Unlike Indians, other cricketers do not enjoy the privileges
Rohit Sharma obliges a posse of fans after practice at the Eden Park in Auckland on Friday. (Source: Solaris Images)
“I shall definitely come over after I finish practice,” Shikhar Dhawan says as about 50 fans, who have turned out to watch the Indian team train, scream out his name in the B ground, an open plot of park adjacent to the main Eden Park stadium in Auckland. “One photograph please, One photograph only”. There are 50 of them at least and Dhawan smiles as he walks across towards his teammates sitting under a tent. His opening partner Rohit Sharma is batting on a centre pitch in the middle of the ground, trying some big hits against Bhunveshwar Kumar. (Full Coverage| Points table| Fixtures)
It’s just a dead rubber against Zimbabwe, but all this tamasha reminds one that it’s an Indian team that is getting ready to play a game. As you can imagine, there wasn’t much fuss about most of the other games played in New Zealand but India, as ever, draw the crowds and the ire of media.
A thin rope separates the fans, who have been allowed to come to the nets area, and the cricketers. The nets itself, though, has almost become a barricaded area, even though on other days one could be walking on the road and watch cricketers train on this open ground. On Friday, though, advertising posters of the World Cup are hung on fences around the nets, blocking the view. The Indian television media — those who aren’t accredited — are not allowed to shoot inside and from outside, on the road, they can’t get a clear view. They aren’t happy of course. On Thursday, the unaccredited television media was barred from shooting in the team hotel as well.
An emotional decision
A short while before Dhawan became a walking attraction at precincts of Eden Park, Brendan Taylor was giving what was likely to be his last press conference as Zimbabwe player. It’s clear that it was quite an emotional decision for him to severe his links with international cricket, but it’s a decision taken by Taylor, the father and husband. “International cricket has always been the pinnacle for me, but it’s something that I discussed with my family and my wife, and after two, three months of doing that, I decided to go and play in England. At the end of the day, we’re all trying to provide for families, and to me that’s very important.”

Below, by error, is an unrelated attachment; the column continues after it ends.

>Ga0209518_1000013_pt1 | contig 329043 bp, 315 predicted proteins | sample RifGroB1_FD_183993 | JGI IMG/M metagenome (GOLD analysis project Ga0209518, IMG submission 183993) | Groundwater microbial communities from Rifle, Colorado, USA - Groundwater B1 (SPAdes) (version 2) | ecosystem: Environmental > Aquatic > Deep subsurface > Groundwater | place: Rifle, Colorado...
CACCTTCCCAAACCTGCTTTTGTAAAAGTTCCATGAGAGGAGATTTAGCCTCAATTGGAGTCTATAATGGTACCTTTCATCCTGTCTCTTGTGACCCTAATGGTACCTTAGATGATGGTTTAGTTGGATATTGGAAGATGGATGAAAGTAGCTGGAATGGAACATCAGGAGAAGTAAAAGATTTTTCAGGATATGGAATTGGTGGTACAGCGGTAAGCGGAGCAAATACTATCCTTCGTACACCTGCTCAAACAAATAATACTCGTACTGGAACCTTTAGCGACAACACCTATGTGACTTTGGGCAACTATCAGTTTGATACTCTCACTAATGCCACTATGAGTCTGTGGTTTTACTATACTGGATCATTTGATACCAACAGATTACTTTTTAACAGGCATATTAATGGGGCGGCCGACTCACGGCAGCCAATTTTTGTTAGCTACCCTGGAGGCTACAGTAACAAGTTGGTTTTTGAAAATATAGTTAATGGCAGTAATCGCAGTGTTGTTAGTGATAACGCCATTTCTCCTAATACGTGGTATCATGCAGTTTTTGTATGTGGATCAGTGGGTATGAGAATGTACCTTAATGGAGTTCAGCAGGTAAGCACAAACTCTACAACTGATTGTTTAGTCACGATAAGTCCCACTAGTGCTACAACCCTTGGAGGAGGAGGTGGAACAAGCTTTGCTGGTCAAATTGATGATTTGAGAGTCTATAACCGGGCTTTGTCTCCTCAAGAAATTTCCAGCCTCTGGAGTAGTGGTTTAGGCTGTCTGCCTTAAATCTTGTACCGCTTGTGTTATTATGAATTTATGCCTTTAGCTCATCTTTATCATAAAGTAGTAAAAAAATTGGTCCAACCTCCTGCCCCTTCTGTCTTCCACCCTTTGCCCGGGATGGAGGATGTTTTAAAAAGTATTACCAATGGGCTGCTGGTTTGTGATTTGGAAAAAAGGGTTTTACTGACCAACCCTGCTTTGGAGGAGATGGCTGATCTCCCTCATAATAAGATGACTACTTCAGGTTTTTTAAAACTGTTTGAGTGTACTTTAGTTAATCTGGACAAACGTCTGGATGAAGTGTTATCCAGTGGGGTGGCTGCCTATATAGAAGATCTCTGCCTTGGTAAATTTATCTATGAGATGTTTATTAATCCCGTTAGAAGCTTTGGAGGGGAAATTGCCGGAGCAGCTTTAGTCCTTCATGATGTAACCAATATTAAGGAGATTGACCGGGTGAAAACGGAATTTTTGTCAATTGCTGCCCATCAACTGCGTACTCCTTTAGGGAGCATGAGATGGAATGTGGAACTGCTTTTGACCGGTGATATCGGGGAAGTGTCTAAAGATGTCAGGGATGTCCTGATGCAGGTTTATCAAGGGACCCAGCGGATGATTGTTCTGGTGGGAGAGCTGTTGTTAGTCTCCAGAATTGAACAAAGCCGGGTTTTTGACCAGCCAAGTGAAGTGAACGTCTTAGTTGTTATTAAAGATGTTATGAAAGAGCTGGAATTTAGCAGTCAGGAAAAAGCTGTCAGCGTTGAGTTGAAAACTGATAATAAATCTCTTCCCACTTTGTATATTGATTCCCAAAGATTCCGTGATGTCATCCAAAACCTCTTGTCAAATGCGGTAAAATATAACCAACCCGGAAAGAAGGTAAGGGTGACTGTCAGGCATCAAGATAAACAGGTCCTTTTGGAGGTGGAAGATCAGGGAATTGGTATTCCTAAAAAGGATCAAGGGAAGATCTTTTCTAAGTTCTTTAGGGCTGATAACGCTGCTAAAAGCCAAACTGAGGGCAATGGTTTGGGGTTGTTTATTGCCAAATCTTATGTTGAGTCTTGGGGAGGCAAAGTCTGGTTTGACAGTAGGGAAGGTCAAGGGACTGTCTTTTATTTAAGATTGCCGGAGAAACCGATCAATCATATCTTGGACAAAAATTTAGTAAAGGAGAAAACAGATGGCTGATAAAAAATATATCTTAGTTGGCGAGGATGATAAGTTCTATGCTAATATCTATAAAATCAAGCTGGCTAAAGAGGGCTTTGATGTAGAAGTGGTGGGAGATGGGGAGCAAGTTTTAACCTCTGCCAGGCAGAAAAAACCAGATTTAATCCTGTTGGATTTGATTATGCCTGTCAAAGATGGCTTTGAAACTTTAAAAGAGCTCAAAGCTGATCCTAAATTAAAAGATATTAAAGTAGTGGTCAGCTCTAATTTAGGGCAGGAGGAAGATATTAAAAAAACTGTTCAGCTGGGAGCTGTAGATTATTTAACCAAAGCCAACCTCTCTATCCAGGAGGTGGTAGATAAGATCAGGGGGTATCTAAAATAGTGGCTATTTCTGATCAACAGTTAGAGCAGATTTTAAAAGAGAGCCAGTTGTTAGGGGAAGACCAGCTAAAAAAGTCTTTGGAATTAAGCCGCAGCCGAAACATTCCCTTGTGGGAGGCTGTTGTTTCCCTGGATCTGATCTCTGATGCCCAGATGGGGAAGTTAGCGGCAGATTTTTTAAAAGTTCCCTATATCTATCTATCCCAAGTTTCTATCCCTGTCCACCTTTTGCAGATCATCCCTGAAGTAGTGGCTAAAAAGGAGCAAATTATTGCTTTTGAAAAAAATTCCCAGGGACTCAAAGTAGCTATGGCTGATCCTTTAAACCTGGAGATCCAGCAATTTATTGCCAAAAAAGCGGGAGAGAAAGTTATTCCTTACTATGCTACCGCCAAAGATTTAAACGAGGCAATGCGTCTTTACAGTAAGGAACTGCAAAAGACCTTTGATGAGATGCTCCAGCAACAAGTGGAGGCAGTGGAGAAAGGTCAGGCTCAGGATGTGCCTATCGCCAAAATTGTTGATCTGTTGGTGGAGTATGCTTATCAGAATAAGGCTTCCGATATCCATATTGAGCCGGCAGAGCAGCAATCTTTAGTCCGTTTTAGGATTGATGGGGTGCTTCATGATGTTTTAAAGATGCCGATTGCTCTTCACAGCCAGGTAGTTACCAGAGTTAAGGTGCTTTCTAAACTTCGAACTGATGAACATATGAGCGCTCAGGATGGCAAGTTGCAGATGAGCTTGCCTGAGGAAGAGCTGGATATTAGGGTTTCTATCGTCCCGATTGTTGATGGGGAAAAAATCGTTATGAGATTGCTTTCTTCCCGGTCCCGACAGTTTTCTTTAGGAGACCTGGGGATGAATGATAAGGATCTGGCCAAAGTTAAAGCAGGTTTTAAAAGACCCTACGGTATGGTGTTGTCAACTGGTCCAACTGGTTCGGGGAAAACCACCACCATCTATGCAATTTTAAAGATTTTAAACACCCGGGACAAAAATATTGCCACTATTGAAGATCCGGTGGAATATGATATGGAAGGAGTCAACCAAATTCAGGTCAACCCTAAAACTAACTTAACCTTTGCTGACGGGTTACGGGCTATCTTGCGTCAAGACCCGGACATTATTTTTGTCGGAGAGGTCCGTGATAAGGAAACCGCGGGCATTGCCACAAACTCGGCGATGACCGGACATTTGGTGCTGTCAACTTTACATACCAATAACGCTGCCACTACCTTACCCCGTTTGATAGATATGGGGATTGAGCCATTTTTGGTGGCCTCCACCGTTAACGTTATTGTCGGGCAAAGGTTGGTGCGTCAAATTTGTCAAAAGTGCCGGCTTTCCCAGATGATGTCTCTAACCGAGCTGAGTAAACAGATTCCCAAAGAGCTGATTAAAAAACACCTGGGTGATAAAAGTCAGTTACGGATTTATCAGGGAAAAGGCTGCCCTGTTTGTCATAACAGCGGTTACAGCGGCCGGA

Having already seen and spoken to a few former New Zealand cricketers who are struggling to put together a life after cricket, busting their guts to make it in the real world without any financial blanket, Taylor’s decision seems rather straight forward to me. Better now, than to regret not doing it later.
Luckily, the modern-day Indian cricketers don’t have to worry about money. The stardom, as witnessed even in a training session where they are mobbed by the crowd, has ensured they won’t wake up sweating in the middle of the night, worrying about money. That’s the thought that ran in the mind at the sight of Mohammad Shami disappearing into a crowd of fans, trying his best to pose for photographs and please as many fans as he can.
Just after Taylor had spoken about his past with Zimbabwe and future in England, Shami had seated himself on the same chair and spoken philosophically about bad and good times in cricket, and how he gets back to being “mast”.
“I would like to believe that till now I haven’t had that bad a patch that I could think about it. It is by God’s grace that everything’s going well at the moment for me. Whenever I go through a rough patch or a bad day, I go back to my room and think about my mistakes. Or, I talk to my captain and teammates and ask for suggestions from them on how to get better. I try to rectify the mistakes in my practice sessions and I become alright.
“Having good and bad days is part of the game and as a cricketer you will have good and bad days. I have had a long tour so far. Good and bad days can’t come together. You need to think about the mistakes that you have made in the previous game and work on them. Keeping the bad days in mind will only affect your thinking; instead it is better to move on and think forward.”
It felt good not just to see his confidence and easy manner in which he spoke but also the fact that his troubles, if any, lie on the field.
Unlike a Mathew Sinclair who was out on dole not that long ago, and now working as a real-estate agent, which isn’t a salaried position but entirely dependent on the sales he makes, or a Taylor who has to quit playing for his country to support a family, Shami’s problems probably lie on a cricket field. No one expects Zimbabwe to create many problems for India on Saturday but even if they do, it’s just a cricket match.
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Source:: Indian Express